3. My AP English teacher, Dr. Cahill: Between my internship with The Star and the start of my freshman year at Wofford College, I took a hiatus from writing. However, that doesn’t mean that I didn’t have people supporting my writing. Dr. Cahill is one of the teachers that I’ll never forget. She loves what she teaches, and she makes that known to her students. Though I didn’t do much personal writing during my senior year (since I had so many other responsibilities like college applications and being the editor-in-chief of my school paper), I still had support. For every literary analysis that I wrote in AP English, I went to see Dr. Cahill in order to get her feedback before turning in my final draft. Though she knew that I was an anxious student, she always made a point to try to lift me up. I remember one day when I was in her office she said: “Amelia, you’ve got to believe in yourself a little more. You’re a great writer. Can’t you see that?” It was in that moment that I realized how hard I was being on myself as a writer. To this day, I’m still hard on myself in terms of my writing, and I think it’s something that all artists face when trying to express themselves. However, having Dr. Cahill point it out to me was an important realization in terms of growing as a writer.
  4. My Freshman English teacher, Dr. Cox: Beginning in August of 2010 (my freshman year at Wofford College), Dr. Cox had a huge impact on me. She’s a writer herself, and one of the truest writing professors that I’ve known. I remember one specific assignment we were given during the fall semester of 2010. The assignment was to write a short story in which we held a specific belief and then over time our position/opinion changed regarding this particular belief. I put a personal spin on my story. I wrote about how as a kid I thought that I only had friends because I thought they pitied me. This opinion changed when, in seventh grade, I befriended my first true friend, Lauren. She showed me what it meant to be a true friend, and she helped me realize that I shouldn’t automatically jump to the assumption of pity when it comes to friends. Anyway, Dr. Cox helped me so much with this story. After a short conversation with her after class, I realized that she knew me better than I knew myself. I remember the end of that conversation because Dr. Cox said: “Amelia, writing isn’t true unless it costs you something,” and I’m pretty sure I’ll never forget that. In my case, this meant showing my vulnerability to Dr. Cox as well as my English class, and I was scared. However, I got positive reactions from my classmates, and on future writing assignments I noticed that my classmates were sharing stories that were more personal for them. One day, I came out of class smiling because after having numerous classmates share personal stories, Dr. Cox pulled me aside and said: “It’s because of you, Amelia. You broke down the wall of fear that people had built around their personal experiences and made it known that it was okay to share them.” That is something that will always stick with me because it’s a reminder that my words have the power to impact others around me.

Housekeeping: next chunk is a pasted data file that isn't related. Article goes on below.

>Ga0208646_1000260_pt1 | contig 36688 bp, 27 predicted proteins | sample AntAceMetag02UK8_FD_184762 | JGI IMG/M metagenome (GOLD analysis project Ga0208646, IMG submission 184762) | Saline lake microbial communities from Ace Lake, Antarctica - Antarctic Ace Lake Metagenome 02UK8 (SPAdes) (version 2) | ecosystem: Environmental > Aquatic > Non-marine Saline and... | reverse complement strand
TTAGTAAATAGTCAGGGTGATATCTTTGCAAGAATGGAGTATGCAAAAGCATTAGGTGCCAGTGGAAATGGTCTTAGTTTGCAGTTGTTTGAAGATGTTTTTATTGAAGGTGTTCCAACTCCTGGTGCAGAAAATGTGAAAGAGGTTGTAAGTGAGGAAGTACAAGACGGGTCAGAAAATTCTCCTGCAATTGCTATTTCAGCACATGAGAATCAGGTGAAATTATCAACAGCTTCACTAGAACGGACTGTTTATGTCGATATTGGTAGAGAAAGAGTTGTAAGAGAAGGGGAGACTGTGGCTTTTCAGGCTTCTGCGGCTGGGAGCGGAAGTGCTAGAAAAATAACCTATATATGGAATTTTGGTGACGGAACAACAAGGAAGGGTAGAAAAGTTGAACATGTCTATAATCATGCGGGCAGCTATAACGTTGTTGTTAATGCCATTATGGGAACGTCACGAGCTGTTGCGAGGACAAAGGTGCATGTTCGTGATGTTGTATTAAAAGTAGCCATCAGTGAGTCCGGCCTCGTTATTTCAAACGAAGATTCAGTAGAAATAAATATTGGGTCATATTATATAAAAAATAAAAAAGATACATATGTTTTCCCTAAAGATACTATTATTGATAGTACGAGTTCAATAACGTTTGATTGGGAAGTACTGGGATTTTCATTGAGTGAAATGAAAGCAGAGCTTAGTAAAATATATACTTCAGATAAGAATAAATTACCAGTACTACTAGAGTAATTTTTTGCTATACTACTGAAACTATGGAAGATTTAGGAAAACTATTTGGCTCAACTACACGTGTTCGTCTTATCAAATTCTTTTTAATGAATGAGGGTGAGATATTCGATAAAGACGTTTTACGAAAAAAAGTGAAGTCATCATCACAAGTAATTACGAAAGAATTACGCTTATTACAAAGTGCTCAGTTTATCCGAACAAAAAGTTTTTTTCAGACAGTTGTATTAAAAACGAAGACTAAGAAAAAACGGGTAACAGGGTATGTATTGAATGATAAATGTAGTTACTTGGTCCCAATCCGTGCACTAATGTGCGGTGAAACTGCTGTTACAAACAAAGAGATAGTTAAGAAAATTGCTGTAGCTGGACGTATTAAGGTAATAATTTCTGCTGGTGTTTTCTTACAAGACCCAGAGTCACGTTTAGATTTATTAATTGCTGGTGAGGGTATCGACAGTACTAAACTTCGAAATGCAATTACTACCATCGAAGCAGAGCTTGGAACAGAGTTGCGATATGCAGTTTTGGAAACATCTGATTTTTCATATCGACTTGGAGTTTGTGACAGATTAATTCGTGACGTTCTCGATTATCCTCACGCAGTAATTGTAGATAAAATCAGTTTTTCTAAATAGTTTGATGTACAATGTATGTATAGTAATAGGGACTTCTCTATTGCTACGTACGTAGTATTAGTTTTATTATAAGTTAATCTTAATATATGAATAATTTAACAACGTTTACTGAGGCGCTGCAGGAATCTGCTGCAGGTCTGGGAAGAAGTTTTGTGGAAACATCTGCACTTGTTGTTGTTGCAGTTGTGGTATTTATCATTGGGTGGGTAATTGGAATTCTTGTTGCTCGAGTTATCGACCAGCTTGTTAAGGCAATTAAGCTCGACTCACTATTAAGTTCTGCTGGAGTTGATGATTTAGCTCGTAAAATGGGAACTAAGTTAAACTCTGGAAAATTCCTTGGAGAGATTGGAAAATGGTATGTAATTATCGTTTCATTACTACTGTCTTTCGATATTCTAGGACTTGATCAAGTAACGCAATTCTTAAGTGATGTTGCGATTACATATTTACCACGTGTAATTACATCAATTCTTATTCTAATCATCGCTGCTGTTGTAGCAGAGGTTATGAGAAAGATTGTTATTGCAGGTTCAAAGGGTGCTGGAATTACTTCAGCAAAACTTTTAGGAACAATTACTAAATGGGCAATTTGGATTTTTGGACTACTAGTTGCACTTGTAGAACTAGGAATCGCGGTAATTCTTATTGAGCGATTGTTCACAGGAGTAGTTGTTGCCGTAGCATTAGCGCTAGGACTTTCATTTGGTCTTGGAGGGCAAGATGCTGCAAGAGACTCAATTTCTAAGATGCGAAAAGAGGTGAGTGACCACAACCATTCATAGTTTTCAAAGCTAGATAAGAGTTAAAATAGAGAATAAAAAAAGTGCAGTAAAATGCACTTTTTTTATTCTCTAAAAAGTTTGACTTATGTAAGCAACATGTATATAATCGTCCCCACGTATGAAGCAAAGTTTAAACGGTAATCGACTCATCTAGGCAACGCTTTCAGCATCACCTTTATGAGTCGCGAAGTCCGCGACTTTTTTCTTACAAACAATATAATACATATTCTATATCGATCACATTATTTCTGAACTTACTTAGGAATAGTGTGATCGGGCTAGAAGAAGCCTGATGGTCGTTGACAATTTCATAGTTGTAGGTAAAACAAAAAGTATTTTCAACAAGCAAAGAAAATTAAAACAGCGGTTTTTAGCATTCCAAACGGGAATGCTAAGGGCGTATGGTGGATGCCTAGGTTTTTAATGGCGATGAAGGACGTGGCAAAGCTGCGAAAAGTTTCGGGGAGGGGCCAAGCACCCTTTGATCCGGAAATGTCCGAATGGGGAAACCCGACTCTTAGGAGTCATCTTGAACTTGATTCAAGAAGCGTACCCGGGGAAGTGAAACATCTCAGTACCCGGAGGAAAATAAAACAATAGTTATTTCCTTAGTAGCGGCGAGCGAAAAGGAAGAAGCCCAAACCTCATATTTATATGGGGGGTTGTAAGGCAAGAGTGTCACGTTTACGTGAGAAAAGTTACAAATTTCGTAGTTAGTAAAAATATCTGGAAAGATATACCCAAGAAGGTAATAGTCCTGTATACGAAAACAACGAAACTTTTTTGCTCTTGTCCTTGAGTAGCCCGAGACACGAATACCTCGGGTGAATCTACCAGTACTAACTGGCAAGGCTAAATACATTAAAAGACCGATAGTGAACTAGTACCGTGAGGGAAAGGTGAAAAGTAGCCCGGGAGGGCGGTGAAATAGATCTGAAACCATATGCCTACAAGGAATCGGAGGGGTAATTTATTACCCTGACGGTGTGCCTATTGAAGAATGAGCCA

I have no idea where I’d be without these 4 people. Well, yes, I do. My writing wouldn’t be as developed as it is at this point. I wouldn’t have grown so much over the last few years. Thankfully, I still correspond with all 4 of my writing mentors, and every day I am happy to have their support and love. As writers, we all need guidance, whether we care to admit it or not. As it turns out, the people who guide us may be some of the most influential people in our lives, because they’ve taught us not only what it means to express ourselves, but how to look within ourselves to find our true inner voice. I know from experience that it can take a while to find your inner voice, but once you’re able to find it, a strong and life-long connection to creativity, and ultimately, to ourselves and those around us, emerges.